(9) Let me assume however that the definition of the term industry in S. 2(j) of the Industrial Disputes Act will apply to the Trade Unions Act. It has then to be seen whether the authorities of the Raj Bhavan could be held to be employers engaged with the workmen in any under taking with in the meaning of the term 'industry' in the Industrial Disputes Act.
(10) In : (1960)ILLJ251SC the question arose whether the employees in a hospital run by the State could be held to be engaged in an undertaking of the State so as entitle them to raise an industrial dispute. The Supreme Court observed :
'It is clear, however, that though S. 2(j) (Industrial Disputes Act) uses words of very wide denotation, a line would have to be drawn in a fair and just manner so as to exclude some callings, services or undertakings. If all the words used are given their widest meaning all claims would come within the purview of the definition; even service rendered by a servant purely in a personal or domestic matter or even in a casual way would fall within the definition. It is not and cannot be suggested that in its wide sweep and word 'service' is intended to include service howsoever rendered in whatsoever capacity and for whatsoever reason'.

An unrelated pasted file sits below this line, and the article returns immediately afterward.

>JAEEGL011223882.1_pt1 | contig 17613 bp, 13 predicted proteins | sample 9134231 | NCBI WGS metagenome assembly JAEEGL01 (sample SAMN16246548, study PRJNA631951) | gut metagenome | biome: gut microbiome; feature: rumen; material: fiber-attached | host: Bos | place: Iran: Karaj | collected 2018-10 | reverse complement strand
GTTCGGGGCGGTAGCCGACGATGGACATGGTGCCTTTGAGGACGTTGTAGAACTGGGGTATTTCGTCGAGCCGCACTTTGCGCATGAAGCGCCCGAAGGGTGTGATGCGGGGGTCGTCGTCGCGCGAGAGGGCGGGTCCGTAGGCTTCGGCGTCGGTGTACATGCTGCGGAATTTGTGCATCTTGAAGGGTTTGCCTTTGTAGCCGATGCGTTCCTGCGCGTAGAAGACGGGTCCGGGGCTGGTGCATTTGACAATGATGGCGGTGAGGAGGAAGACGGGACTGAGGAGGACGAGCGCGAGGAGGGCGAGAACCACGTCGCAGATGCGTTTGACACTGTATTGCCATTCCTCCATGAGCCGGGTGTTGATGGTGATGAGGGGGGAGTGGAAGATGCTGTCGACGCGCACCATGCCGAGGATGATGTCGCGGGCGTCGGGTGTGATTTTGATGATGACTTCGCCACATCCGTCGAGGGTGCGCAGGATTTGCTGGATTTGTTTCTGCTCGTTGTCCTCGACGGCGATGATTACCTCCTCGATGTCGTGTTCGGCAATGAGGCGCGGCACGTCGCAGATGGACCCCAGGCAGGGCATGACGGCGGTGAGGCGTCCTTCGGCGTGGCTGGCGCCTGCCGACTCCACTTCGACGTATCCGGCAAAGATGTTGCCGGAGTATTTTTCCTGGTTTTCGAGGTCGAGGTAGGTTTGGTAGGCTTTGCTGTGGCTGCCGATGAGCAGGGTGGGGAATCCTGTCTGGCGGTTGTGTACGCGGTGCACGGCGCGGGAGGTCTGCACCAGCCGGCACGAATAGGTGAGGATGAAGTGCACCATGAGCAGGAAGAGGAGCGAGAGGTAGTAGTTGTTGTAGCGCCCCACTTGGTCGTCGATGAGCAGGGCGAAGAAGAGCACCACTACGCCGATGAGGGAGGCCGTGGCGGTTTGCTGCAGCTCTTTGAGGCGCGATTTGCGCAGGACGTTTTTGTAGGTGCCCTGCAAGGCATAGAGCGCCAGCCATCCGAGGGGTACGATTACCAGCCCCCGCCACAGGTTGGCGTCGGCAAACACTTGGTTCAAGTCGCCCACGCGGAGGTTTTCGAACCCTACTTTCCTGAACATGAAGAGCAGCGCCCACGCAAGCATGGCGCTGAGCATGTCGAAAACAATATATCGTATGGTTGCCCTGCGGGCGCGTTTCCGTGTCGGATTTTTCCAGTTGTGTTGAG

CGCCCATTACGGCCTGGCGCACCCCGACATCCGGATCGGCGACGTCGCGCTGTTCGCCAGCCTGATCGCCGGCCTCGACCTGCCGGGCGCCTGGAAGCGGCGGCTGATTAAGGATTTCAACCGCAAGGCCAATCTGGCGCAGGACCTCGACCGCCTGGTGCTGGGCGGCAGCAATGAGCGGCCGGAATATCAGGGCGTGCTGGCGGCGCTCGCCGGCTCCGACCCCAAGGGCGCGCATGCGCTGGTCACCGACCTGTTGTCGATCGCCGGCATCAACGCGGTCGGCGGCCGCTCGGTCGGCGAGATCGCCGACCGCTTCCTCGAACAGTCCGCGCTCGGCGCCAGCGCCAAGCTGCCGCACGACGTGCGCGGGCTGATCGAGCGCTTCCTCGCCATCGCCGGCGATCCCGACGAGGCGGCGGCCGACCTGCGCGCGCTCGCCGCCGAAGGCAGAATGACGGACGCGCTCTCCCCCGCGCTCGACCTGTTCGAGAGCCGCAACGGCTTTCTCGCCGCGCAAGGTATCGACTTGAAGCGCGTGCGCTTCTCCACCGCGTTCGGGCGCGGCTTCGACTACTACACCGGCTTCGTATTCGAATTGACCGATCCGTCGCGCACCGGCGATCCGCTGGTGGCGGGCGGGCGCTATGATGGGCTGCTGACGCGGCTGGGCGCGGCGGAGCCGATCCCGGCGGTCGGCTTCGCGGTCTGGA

(11) The Supreme Court held that the definition of the term 'industry' in S. 2(j) was wider than the conception of trade or business as commonly understood. But an undertaking in order to come within that definition would be an activity which involves the co-operation of the employer and the employees with the object of a satisfaction of material human needs, if organised or arranged in a manner in which trade or business is generally organised or arranged, and if it were no of a casual nature nor one for oneself or for pleasure. It is well known that in an industry, capital and organisation, on the one hand, and, labour, on the other, co-operate to achieve industrial production. Therefore, a mere personal service however much it might have been organised, would not possibly be an undertaking within the meaning of the Act; the essential condition is only personal service given to the employer.
(12) Two distinctive features of an industry therefore are (1) that the employer as well as the employees should be engaged in the industry, however wide the meaning of the term might be; ad (2) there should be co-operation between both of them for achieving the particular result. The first of the two attributes of an industry is succinctly stated by Isaacs, J., in Jambunna Coal Mine No Liability v. Victorian Coal Miners Association, 6 CLR 309 thus :